The Apple Fight Isn’t About Encryption

Posted February 17th, 2016 at 3:53 pm (UTC-5)
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Those who think encryption protects their personal data from the government — or, for that matter, from anyone determined enough to invest the effort in a brute force attack — are naive. Any encryption can be broken.

Obama Mosque Visit Confronts Rising Anti-Muslim Sentiment

Posted February 4th, 2016 at 12:56 pm (UTC-5)
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By Barbara Slavin During his seven years in office, President Barack Obama has visited mosques in foreign countries, in part, to show respect for one of the world’s major religions as a way of countering perceptions that Americans are anti-Islam. His belated presidential visit, his first, this week to an American mosque reflected acknowledgement that bigotry is […]

An Emotion Obama Announces New Measures to Tighten Gun Laws

Posted January 6th, 2016 at 6:13 am (UTC-5)
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Wiping tears, the president spoke of the young school children during the mass shooting in Newtown, Conn. “Every time I think about those kids, it gets me mad,”

Obama on Terrorism: “No Specific and Credible Information”

Posted December 17th, 2015 at 5:25 pm (UTC-5)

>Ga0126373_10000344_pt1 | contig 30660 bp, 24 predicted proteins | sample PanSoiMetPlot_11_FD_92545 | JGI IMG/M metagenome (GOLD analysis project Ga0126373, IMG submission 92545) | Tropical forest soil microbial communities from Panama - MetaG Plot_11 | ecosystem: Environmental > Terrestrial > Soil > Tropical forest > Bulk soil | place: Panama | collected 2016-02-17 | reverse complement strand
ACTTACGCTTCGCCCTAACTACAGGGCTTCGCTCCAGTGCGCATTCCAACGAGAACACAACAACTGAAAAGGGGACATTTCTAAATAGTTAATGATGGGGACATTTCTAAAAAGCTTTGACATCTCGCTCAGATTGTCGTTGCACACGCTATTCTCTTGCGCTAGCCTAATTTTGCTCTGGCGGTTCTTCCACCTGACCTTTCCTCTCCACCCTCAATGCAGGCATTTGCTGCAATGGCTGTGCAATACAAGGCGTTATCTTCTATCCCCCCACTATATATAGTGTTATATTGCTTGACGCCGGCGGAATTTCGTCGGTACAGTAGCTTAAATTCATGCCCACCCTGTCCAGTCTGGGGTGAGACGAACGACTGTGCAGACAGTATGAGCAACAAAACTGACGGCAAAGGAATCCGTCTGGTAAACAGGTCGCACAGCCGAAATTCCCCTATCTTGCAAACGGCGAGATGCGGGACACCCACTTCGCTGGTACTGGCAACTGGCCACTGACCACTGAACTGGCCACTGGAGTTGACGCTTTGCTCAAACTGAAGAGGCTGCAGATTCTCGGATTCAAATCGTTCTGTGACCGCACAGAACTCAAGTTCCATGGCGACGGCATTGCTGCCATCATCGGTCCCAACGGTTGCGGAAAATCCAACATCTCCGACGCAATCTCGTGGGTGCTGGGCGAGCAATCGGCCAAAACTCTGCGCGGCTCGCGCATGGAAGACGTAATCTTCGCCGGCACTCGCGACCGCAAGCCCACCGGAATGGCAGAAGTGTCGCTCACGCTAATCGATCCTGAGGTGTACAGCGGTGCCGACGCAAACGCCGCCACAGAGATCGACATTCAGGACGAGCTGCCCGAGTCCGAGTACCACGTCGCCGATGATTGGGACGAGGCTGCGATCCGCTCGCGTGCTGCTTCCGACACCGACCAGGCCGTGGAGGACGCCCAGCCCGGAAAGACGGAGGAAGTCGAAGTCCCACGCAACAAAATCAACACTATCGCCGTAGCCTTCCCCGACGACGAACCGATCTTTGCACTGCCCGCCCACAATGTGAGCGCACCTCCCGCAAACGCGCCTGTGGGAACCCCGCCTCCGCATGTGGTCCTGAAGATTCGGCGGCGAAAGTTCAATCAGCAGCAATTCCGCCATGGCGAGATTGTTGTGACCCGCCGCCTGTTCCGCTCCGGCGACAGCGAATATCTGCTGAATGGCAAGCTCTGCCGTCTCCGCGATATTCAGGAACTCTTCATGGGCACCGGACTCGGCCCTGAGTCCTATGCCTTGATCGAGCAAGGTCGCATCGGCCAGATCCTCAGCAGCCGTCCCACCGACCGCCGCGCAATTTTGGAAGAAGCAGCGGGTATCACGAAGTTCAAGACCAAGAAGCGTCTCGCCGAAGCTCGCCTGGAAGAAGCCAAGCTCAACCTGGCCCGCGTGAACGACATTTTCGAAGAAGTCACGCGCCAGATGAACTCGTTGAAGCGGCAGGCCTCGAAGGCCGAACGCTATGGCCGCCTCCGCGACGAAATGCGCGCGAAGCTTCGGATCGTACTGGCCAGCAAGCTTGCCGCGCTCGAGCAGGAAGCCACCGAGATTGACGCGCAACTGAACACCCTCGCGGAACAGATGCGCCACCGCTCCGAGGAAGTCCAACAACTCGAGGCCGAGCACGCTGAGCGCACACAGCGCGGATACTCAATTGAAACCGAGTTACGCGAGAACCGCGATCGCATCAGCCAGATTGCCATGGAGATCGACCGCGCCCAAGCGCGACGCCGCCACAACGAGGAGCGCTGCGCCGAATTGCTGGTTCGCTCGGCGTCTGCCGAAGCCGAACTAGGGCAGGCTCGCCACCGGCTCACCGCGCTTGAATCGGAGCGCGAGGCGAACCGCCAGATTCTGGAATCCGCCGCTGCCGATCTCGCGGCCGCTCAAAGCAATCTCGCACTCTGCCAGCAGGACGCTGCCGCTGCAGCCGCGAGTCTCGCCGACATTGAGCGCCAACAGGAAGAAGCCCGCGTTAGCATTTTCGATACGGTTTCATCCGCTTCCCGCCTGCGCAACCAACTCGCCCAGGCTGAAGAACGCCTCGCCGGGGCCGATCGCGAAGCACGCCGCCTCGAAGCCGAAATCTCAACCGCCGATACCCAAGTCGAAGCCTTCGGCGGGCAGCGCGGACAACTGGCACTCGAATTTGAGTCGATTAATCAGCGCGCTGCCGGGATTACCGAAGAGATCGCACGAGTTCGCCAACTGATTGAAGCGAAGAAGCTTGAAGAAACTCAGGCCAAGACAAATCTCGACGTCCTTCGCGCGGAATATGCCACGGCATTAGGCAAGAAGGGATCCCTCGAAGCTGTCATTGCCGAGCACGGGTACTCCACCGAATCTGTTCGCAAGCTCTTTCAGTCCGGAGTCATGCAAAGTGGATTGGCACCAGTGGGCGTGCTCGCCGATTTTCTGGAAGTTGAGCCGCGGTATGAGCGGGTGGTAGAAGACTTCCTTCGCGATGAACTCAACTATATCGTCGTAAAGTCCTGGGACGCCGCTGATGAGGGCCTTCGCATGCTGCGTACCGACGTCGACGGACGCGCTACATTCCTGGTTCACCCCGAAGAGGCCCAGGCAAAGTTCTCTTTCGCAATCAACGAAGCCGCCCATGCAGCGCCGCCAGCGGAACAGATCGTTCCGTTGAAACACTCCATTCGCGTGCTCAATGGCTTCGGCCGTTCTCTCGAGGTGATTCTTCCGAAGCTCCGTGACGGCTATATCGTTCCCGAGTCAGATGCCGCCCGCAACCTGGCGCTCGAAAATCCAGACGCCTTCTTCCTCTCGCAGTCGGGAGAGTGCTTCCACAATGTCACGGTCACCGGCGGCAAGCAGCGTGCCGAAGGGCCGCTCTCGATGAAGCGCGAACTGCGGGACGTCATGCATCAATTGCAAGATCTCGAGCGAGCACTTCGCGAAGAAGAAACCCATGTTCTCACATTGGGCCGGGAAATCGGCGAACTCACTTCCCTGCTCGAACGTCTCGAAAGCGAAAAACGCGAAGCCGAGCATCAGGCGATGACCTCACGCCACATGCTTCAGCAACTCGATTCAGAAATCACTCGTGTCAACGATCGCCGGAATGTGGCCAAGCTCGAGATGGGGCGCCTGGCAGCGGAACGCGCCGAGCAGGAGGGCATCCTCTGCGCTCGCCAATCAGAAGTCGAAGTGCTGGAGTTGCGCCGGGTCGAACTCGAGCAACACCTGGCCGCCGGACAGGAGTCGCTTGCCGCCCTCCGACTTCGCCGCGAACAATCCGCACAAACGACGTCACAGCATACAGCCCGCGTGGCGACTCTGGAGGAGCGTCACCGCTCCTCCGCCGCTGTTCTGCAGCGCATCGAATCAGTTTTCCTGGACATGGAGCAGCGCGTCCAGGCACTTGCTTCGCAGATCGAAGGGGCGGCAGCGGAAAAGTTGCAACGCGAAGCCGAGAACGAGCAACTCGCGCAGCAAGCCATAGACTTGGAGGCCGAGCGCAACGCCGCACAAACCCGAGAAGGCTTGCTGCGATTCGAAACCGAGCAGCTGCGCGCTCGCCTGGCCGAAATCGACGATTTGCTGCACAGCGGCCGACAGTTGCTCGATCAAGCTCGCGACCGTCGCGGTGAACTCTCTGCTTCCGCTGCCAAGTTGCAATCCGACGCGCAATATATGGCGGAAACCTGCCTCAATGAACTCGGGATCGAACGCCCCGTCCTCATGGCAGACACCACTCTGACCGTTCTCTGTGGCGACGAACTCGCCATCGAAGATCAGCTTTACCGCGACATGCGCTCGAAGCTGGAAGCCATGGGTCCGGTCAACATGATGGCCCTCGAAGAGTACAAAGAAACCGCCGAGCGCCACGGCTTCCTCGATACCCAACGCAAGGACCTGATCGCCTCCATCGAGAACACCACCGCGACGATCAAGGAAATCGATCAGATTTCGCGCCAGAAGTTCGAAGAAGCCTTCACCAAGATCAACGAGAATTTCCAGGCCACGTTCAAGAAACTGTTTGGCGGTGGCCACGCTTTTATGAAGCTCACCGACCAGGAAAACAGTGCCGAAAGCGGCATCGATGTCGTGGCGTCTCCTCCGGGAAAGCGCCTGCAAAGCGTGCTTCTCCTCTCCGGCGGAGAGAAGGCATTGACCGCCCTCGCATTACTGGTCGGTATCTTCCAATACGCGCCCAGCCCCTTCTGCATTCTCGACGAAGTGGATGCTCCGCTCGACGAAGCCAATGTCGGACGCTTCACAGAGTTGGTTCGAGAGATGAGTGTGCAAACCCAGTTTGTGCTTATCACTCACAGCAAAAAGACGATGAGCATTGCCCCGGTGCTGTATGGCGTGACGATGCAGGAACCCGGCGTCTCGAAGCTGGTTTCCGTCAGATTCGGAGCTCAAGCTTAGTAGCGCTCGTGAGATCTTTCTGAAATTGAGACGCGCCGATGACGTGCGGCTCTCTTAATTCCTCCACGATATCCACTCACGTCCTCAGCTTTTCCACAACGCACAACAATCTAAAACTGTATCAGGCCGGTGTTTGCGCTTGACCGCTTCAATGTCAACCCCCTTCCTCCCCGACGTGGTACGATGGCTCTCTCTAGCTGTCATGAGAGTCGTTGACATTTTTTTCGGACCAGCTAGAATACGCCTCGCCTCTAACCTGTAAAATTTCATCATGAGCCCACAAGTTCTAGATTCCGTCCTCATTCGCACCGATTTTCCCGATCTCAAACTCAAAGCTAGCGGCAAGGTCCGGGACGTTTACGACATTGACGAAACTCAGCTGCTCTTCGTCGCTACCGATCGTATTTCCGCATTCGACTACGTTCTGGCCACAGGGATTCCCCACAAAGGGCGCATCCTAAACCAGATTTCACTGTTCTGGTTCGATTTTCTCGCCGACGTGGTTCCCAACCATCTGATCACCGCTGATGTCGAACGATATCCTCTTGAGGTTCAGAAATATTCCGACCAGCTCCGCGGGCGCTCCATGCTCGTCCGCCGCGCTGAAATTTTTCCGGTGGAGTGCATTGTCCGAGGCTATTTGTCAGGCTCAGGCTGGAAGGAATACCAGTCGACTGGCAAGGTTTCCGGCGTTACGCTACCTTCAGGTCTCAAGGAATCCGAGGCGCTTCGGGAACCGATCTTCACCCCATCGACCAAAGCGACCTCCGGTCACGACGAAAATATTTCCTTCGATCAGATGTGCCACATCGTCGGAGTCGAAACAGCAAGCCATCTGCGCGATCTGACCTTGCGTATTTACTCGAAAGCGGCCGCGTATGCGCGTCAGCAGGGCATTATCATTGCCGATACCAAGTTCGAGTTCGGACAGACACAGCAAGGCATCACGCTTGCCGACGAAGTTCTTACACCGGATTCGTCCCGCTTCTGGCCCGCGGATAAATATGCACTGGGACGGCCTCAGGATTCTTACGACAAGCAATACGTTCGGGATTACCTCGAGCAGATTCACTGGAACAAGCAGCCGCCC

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President Barack Obama made yet another public appearance in an attempt to ease Americans’ tensions about the threat of terrorism.

Gun Control: Americans Search Yet Again for Antidote to Gun Violence

Posted December 17th, 2015 at 4:15 pm (UTC-5)
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Two weeks to the day that a heavily armed radicalized Muslim couple killed 14 people at a work holiday party in San Bernardino, California, President Barack Obama tried to reassure Americans nervous about terrorism. Flanked by top officials at the National Counterterrorism Center, Obama said there are no “specific and credible” threats to the homeland. New polls indicate more Americans are concerned about a terrorist attack than gun violence, although one survey shows seven in 10 believe mass shootings have become a normal part of American life. The right to bear arms is among the most hotly debated constitutional issues. Demands for stricter gun control laws grow louder with each inexplicable act of violence: Sandy Hook, Columbine and, now, San Bernardino. The gun lobby and its supporters are no less pained by these tragedies, but say no law can stop a determined individual from buying a weapon. It is a familiar debate – one that continued on the week that first of the victims of San Bernardino were laid to rest.